Rabbi Avi Shafran
Last week, the Dutch Parliament officially legalized what has been common
practice in the Netherlands for many years: the killing of patients by
Their illnesses need not even be terminal for patients to qualify for the
now-legal administration of a lethal poison. And, needless to say, the
procedure is not reversible. But still, there are controls built into the
law: patients must clearly request to die, and their physicians must feel
convinced of their sincerity. Children seeking to have their lives ended,
moreover, can only do so if they are at least 12 years old. And, if under
16, they will need their parents' approval.
Assisted suicide - or collaborative homicide - may not only produce a wave
of nausea but prove the wave of the future. The Johnny Appleseed of medical
euthanasia, Jack Kevorkian (affectionately known to many as "Dr. Death"),
has achieved near folk-hero status among some liberal minded folk. Oregon
already permits doctors to help patients end their lives, though the lethal
drugs must be administered by the patient. And even as grise an eminence as
The New York Times has euphemistically advocated "more humane policies for
easing the last days of the terminally ill" - leaving the rubbery phrases
"humane policies," "last days" and even "terminally ill" for future
We Jews, by contrast, have a clear religious tradition on the matter: even a
moment of human life is invaluable.
To be sure, Judaism teaches that this life is not all there is. Our
tradition is verily predicated on the existence of an afterlife, a "World To
Come," a time of ultimate reward and punishment. But this world alone is
the place for accomplishment. And even a tiny slice of time can be used to
accomplish much. A smile can be shared, a kind word spoken; an apology can
be offered, or a regret confronted; repentance can be achieved or peace
made. Even people who seem unaware of their surroundings or entirely
unconscious may well be functioning inwardly, spiritually, in meaningful
That is the Jewish understanding of life's inherent worth. Modern society,
however, has a very different take.
From the nearly non-stop portrayals of death and violence in what passes for
contemporary "entertainment" to the all-too-real carnage on our cities'
streets, the idea of human life as sacred has become increasingly
unfashionable. In a world where youngsters regularly murder for a car, a
pair of shoes or even just "for fun," or where women routinely decide to
stop an unborn baby's heart to accommodate their own personal or
professional goals, an elderly or infirm person's life just doesn't command
the consequence it once did.
Nor have elements of the "intelligentsia" been hesitant to assist in the
devaluation of human life.
Peter Singer, for example, the famed Professor of Bioethics at Princeton
University's Center for Human Values, has proposed the termination (even
without niceties like consent) of what he calls "miserable beings" - people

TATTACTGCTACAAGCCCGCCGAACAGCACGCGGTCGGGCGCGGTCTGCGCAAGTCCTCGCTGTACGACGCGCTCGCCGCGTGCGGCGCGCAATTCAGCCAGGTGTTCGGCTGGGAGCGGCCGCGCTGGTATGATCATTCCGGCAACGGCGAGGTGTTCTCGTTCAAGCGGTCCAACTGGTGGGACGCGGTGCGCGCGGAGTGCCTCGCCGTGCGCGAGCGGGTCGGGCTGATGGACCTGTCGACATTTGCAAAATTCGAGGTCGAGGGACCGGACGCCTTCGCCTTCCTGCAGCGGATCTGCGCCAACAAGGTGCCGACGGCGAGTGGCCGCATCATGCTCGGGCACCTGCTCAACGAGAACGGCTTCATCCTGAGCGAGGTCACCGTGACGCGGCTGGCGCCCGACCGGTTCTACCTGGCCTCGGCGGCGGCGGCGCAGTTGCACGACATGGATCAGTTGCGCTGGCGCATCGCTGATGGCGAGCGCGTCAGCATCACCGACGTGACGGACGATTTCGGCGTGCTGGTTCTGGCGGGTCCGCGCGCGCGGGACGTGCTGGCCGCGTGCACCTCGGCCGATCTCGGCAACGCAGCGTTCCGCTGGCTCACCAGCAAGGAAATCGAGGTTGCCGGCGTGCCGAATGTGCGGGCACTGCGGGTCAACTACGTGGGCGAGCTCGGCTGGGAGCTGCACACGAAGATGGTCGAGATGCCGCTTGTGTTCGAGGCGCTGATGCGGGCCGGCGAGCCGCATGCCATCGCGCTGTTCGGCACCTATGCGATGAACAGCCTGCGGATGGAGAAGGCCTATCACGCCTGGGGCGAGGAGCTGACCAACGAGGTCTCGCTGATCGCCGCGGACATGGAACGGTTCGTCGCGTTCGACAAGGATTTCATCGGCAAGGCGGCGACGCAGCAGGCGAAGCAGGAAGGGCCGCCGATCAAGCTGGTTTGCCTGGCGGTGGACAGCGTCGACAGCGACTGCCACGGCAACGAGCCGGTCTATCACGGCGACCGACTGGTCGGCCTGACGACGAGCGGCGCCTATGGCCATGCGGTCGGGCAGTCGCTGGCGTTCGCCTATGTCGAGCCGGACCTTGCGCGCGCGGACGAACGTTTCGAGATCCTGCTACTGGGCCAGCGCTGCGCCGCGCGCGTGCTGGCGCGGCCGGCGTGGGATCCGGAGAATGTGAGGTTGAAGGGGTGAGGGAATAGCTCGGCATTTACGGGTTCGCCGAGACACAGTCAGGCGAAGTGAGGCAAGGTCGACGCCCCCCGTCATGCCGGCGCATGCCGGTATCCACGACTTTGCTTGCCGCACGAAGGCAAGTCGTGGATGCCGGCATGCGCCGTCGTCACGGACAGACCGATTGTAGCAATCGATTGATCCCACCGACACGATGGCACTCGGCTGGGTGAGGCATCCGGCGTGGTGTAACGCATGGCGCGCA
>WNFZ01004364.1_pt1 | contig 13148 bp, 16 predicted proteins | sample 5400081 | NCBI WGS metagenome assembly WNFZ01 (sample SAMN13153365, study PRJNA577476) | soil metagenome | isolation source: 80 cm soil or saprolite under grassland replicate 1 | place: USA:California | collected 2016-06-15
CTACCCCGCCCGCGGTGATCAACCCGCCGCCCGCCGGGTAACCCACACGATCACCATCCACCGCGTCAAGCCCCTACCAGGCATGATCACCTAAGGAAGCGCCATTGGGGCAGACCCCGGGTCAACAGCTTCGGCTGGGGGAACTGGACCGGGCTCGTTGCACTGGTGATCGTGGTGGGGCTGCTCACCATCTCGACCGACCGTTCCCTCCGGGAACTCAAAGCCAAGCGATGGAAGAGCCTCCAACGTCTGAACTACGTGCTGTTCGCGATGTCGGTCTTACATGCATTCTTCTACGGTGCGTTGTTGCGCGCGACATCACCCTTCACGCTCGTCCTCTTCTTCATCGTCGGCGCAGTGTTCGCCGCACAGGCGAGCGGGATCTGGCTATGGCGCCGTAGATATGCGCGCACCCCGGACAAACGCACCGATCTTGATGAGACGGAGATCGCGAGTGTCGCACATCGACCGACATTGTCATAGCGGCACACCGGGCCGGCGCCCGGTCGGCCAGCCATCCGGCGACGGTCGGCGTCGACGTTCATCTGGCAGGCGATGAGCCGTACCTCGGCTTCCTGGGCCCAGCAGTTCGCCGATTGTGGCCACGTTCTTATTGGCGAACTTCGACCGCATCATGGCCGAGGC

whose lives he deems devoid of pleasure. His support of involuntary
euthanasia and infanticide is not likely endorsed by most academicians, but
the expansion of once-fringe ideas is precisely what slippery slopes are all
Professor Singer knows that. Once society jettisons "doctrines about the
sanctity of human life," he predicts, it will be "the refusal to accept
killing that, in some cases, [will be seen as] horrific."
How tragically ironic - no, shameful - that those are the views of a son of
Viennese Jews, refugees of the murder-machine that was the Third Reich. Or
that another 'member of the tribe', Israeli artist, Uri Lifschitz, echoing
the Nazis' own language, has opined that society's time and energy should
"be directed toward improving the race, not nurturing the handicapped."
"Those who are incapable of taking care of their needs," he added, "should
die of hunger because they are useless."
Not mainstream views, perhaps, but they are clearly in the current of public
discourse. And even in contemporary America, where there is still
considerable public aversion for assisted suicide and euthanasia, doctors
report that both occur in American hospitals much more frequently than most
of us realize. One can only imagine what would happen if medical killing
were given the imprimatur of legality here it now enjoys in the Netherlands.
We live in times when the elderly and diseased are rapidly increasing in
number. Modern medicine has made great strides, increasing longevity and
providing cures for many once-fatal illnesses. Add skyrocketing insurance
costs and the resultant fiscal crisis in health care, and life runs the risk
of becoming less a holy, invaluable divine gift than... a commodity.
And every businessman knows how important it is to efficiently turn over
one's stock, to clear out the old and make way for the new.
Societal shifts toward the acceptance of medical murder tend to happen in
stages. As the current shift proceeds in our country, all Americans would
do well to recognize that long falls often begin with small stumbles. And
those of us who are Jews should consider as well that we have a
responsibility not only to live our lives in consonance with Torah but also
to proclaim the truths of our holy tradition to the larger world.
That is what our ancestors did in ancient cultures that celebrated paganism
And what we must unabashedly do in a modern culture that devalues life.
AM ECHAD RESOURCES
Rabbi Avi Shafran is director of public affairs for Agudath Israel of
America and American director of Am Echad.